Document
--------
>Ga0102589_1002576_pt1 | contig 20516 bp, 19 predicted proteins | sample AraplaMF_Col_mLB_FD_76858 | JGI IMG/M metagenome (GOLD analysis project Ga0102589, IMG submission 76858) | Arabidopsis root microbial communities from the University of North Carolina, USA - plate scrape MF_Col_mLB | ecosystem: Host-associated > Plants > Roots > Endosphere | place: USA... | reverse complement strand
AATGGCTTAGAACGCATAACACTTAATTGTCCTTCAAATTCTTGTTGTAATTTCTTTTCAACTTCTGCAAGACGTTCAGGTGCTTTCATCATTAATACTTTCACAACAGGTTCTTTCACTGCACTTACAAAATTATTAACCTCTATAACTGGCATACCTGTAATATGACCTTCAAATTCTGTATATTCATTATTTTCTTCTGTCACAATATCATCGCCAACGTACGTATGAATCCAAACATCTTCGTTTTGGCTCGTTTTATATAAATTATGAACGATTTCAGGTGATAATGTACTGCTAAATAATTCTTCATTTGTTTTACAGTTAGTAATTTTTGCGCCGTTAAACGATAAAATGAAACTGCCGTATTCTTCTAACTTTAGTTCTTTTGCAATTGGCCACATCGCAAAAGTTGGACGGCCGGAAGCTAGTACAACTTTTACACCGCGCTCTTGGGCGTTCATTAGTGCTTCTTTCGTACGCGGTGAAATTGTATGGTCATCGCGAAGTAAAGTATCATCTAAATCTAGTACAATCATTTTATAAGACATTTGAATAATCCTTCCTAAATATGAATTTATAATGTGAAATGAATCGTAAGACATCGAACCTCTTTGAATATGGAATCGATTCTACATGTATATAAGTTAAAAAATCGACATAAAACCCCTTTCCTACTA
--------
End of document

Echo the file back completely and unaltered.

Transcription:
>Ga0102589_1002576_pt1 | contig 20516 bp, 19 predicted proteins | sample AraplaMF_Col_mLB_FD_76858 | JGI IMG/M metagenome (GOLD analysis project Ga0102589, IMG submission 76858) | Arabidopsis root microbial communities from the University of North Carolina, USA - plate scrape MF_Col_mLB | ecosystem: Host-associated > Plants > Roots > Endosphere | place: USA... | reverse complement strand
AATGGCTTAGAACGCATAACACTTAATTGTCCTTCAAATTCTTGTTGTAATTTCTTTTCAACTTCTGCAAGACGTTCAGGTGCTTTCATCATTAATACTTTCACAACAGGTTCTTTCACTGCACTTACAAAATTATTAACCTCTATAACTGGCATACCTGTAATATGACCTTCAAATTCTGTATATTCATTATTTTCTTCTGTCACAATATCATCGCCAACGTACGTATGAATCCAAACATCTTCGTTTTGGCTCGTTTTATATAAATTATGAACGATTTCAGGTGATAATGTACTGCTAAATAATTCTTCATTTGTTTTACAGTTAGTAATTTTTGCGCCGTTAAACGATAAAATGAAACTGCCGTATTCTTCTAACTTTAGTTCTTTTGCAATTGGCCACATCGCAAAAGTTGGACGGCCGGAAGCTAGTACAACTTTTACACCGCGCTCTTGGGCGTTCATTAGTGCTTCTTTCGTACGCGGTGAAATTGTATGGTCATCGCGAAGTAAAGTATCATCTAAATCTAGTACAATCATTTTATAAGACATTTGAATAATCCTTCCTAAATATGAATTTATAATGTGAAATGAATCGTAAGACATCGAACCTCTTTGAATATGGAATCGATTCTACATGTATATAAGTTAAAAAATCGACATAAAACCCCTTTCCTACTA